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Monitoring program finds common mistakes
CR site's audits show trends
The University of Virginia in Charlottesville, VA, identifies clinical trial compliance deficits and other trends fairly quickly because of a post-approval monitoring program.
"The post-approval program has been in place for around four years, and it's amazing to watch," says Susie Hoffman, RN, BSN, CIP, director of the IRB for health sciences research.
"Once we get a report we get together and review reports, looking for trends and the types of things a lot of people might get wrong," Hoffman explains. "Maybe investigators didn't understand an issue, or maybe there's confusion about the information we're giving them and so we need to provide more education on a topic."
Sometimes there will be a new person at the CT helm, and this person doesn't fully understand the process and might need one-on-one educational support.
"So we might go in a lot of different directions with the information we find out," Hoffman says. "Then, depending on the seriousness of the findings, we might revisit the study team and make sure they understand the information we're sharing with them."
The post-approval monitoring process has identified some of the more common mistakes investigators and CT staff make. They are as follows:
• Failing to obtain two parent/Guardian signatures: Federal regulations, under 45 CFR 46.408(b), require both parents or guardians to sign the informed consent when a child is enrolled in a clinical trial that has more than minimal risk and no potential for benefit, Hoffman says.
Investigators might submit informed consent forms with only one signature or signatures from at least one person who is not a legal guardian.
The regulations state that both parents must give permission where "research is covered by 46.406 and 46.407 [for research with greater than minimal risk and no prospect of direct benefits to individual subjects and research that is not otherwise approvable which presents an opportunity to understand, prevent, or alleviate a serious problem affect the health or welfare of children].
Exceptions can be made in cases where one parent is deceased, unknown, incompetent, or not reasonably available, or when only one parent has legal responsibility for the child's care and custody.
So if investigators obtain only one parental signature, then the reason why it qualifies as an exception should be well-documented.
• Confusion about privacy plans: Under HIPAA, investigators are asked to have a privacy plan if there's an informed consent waiver, Hoffman says.
"When HIPAA went into effect, we instituted a privacy plan for those studies with waivers of consent, and we started audits on those 1.5 years ago," Hoffman says. "We found that people didn't really understand this, so we put together education on the topic, which we call Learning Shots."
Later, the institution required that all protocols have privacy plans.
"But we feel it's important to have a privacy plan for all of your protocols, and we want the plan to be similar to the template for HIPAA privacy plans," she says.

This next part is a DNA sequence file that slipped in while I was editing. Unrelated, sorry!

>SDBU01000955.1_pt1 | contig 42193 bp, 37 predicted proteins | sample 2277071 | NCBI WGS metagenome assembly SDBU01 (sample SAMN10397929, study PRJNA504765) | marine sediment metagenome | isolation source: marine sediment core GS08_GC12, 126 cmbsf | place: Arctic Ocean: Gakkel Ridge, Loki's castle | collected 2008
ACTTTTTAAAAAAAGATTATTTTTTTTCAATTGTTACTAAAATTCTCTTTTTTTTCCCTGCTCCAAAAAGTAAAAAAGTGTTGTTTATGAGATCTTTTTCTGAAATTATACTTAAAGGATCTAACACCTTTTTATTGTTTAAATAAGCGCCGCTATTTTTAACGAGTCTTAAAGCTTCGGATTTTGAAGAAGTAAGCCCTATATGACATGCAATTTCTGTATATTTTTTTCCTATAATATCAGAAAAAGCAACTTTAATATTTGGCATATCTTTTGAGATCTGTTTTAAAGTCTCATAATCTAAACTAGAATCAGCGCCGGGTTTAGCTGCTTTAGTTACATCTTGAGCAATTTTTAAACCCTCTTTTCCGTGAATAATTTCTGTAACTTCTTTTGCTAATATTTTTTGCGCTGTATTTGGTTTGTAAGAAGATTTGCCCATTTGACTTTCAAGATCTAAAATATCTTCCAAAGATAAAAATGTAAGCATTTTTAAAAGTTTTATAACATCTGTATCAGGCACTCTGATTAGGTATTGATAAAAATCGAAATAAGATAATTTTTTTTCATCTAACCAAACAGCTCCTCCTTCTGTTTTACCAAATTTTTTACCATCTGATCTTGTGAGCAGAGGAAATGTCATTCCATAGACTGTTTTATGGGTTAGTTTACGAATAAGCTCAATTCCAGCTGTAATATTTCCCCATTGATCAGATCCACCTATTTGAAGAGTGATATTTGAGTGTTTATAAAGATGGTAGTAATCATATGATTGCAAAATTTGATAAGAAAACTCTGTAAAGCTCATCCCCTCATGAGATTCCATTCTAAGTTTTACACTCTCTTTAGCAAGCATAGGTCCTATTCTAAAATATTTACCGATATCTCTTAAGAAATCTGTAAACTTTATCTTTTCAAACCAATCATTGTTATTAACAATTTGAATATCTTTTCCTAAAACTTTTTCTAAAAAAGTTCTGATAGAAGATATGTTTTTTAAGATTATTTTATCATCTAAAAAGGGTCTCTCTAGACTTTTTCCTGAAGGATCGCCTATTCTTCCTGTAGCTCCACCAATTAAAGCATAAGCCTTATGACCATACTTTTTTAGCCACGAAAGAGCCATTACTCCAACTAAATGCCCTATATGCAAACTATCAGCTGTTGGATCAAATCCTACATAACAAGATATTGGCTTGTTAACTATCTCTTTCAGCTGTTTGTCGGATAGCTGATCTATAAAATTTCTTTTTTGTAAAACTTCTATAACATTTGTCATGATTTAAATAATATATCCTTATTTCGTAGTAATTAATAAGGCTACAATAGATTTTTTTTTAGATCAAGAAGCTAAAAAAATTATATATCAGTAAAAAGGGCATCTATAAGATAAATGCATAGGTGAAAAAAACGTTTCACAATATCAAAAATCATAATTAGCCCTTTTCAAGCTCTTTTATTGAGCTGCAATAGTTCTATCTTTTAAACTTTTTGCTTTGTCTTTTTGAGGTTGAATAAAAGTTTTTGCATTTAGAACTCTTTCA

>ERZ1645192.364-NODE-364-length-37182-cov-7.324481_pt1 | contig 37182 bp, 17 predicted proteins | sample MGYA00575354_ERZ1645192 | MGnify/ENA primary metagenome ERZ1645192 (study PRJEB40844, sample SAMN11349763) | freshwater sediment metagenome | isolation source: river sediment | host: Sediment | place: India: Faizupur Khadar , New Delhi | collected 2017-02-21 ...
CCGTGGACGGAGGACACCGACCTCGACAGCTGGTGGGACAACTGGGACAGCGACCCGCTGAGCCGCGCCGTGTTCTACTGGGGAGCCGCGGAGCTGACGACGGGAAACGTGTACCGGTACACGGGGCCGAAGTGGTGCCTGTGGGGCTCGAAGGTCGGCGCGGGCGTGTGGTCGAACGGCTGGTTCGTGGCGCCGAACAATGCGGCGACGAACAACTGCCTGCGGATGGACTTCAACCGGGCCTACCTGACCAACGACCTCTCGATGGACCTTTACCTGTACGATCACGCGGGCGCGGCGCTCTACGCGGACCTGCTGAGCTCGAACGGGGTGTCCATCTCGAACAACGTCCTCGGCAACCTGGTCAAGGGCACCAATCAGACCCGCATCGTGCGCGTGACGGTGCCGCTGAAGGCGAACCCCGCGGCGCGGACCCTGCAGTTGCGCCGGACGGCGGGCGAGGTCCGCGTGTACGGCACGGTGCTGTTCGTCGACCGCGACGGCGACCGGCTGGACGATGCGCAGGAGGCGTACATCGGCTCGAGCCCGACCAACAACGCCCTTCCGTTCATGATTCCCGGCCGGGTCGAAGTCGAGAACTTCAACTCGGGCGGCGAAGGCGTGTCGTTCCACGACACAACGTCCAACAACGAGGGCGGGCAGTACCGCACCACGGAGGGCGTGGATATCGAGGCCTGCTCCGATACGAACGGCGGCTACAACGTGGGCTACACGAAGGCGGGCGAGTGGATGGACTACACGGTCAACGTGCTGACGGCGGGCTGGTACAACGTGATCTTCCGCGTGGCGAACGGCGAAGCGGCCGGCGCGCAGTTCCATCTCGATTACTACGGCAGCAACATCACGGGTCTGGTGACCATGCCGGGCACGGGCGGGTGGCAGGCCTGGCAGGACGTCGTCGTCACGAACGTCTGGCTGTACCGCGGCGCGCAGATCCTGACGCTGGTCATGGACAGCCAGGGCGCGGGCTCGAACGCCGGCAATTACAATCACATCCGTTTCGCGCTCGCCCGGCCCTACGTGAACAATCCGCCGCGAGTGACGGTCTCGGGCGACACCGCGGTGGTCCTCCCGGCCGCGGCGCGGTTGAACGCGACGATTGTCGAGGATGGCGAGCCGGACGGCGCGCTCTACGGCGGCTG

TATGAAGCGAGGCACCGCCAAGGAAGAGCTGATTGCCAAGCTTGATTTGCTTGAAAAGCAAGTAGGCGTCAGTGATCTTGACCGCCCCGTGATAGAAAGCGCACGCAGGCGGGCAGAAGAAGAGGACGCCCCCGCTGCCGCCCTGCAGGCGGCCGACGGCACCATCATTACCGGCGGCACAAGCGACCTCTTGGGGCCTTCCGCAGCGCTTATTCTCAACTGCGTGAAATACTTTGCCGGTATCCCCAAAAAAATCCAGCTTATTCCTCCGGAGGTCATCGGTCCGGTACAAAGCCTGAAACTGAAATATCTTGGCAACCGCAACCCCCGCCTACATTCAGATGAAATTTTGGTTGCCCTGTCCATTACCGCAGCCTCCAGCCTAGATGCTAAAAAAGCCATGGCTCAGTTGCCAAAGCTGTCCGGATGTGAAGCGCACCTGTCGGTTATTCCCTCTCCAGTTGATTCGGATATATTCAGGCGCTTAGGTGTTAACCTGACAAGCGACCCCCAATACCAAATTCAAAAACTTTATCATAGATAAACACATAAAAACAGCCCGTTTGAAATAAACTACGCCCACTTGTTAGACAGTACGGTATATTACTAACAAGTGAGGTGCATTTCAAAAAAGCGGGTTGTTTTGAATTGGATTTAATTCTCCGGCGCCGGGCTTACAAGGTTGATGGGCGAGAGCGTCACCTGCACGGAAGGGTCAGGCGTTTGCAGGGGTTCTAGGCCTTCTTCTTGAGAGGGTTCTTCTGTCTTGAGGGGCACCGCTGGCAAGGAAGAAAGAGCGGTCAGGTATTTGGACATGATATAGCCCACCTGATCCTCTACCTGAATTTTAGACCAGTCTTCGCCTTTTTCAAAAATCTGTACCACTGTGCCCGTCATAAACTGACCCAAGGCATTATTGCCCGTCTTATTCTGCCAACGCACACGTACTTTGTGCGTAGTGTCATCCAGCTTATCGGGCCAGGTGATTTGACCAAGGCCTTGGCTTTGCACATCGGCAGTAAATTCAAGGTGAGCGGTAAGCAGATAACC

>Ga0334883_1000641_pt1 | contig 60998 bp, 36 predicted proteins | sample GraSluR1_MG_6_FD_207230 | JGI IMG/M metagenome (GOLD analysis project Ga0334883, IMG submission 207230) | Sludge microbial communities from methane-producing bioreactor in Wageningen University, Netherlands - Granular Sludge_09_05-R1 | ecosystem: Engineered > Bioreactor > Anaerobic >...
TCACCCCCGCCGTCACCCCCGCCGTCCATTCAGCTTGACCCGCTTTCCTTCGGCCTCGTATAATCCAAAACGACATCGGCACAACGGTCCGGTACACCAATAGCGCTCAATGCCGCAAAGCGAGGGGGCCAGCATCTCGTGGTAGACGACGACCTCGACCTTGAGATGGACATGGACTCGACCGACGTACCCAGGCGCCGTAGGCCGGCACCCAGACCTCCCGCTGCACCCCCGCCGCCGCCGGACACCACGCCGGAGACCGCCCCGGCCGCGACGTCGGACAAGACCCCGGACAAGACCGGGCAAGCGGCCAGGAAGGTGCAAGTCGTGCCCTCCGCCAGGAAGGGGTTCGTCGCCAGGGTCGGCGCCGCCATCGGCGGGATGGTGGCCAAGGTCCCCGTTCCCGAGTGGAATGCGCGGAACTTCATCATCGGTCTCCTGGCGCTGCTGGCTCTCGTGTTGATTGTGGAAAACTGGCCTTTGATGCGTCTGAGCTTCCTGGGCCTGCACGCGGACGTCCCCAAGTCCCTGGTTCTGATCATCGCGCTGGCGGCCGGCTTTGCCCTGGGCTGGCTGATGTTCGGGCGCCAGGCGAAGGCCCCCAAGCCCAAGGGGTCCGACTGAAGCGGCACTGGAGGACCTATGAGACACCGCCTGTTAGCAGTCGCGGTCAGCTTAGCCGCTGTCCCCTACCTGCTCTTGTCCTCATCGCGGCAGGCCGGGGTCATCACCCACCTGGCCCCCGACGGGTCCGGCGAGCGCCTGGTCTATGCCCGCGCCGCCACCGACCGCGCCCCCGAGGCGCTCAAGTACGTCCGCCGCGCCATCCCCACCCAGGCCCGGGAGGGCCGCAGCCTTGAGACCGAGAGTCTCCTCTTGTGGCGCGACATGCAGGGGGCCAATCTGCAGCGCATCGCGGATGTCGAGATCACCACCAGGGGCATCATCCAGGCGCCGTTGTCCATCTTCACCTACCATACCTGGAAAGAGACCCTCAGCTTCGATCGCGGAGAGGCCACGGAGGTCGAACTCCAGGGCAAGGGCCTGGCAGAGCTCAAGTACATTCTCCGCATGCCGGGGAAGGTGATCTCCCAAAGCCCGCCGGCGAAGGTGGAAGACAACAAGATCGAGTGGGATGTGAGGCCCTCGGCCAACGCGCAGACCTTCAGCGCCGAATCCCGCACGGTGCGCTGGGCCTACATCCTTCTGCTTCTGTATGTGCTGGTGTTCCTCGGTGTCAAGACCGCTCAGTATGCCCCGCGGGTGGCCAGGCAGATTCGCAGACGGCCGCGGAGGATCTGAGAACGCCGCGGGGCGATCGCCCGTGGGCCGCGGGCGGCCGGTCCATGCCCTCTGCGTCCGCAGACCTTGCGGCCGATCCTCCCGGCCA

For instance, CT staff and investigators are asked to answer these questions:
— How will identifiers be stored?
— Does it include health information?
— Where is the information kept?
— Are the identifiers kept separate from the health information so that even if the computer is hacked into the identifiers won't be found?
— Is the information stored on a computer behind a firewall and password encryption, or is it on a laptop or memory stick?
"We don't recommend investigators keep the information on their laptop or on a memory stick because they'll run into issues if it's stolen," Hoffman says.
• Enrolling subjects in more than one protocol: "In some situations this is fine," Hoffman says. "You might have a situation where one study is a drug study, and the other study involves a questionnaire that doesn't affect the first study."
But in some cases the protocols do not permit dual enrollment, she adds.
"Also, you might have a subject in two IND studies, which could really cause a lot of difficulty with the results and reliability," Hoffman says.
So investigators need to make certain that potential subjects are not already enrolled in another clinical trial, particularly when a study protocol prohibits dual enrollment as part of the exclusion criteria.
And researchers conducting investigator-initiated studies should think about writing into inclusion/exclusion criteria a requirement regarding dual enrollment, Hoffman suggests.
• Deviating from protocol: Protocol deviations vary in seriousness, but minor protocol deviations are common, Hoffman notes.
If the investigator miscalculated the investigational dose of the drug and gave the subject three times the dose, the protocol deviation would be serious.
More commonly, a subject may miss a study visit date by one day, or the CT site might fail to obtain lab results at one visit, which could be benign or serious, depending on the study, she adds.
"If we find that a study has a lot of deviations, we'll probably ask our post-approval, compliance monitors to go in and do a visit and then to send a report to the IRB," Hoffman says. "Then we'd determine what action would be required."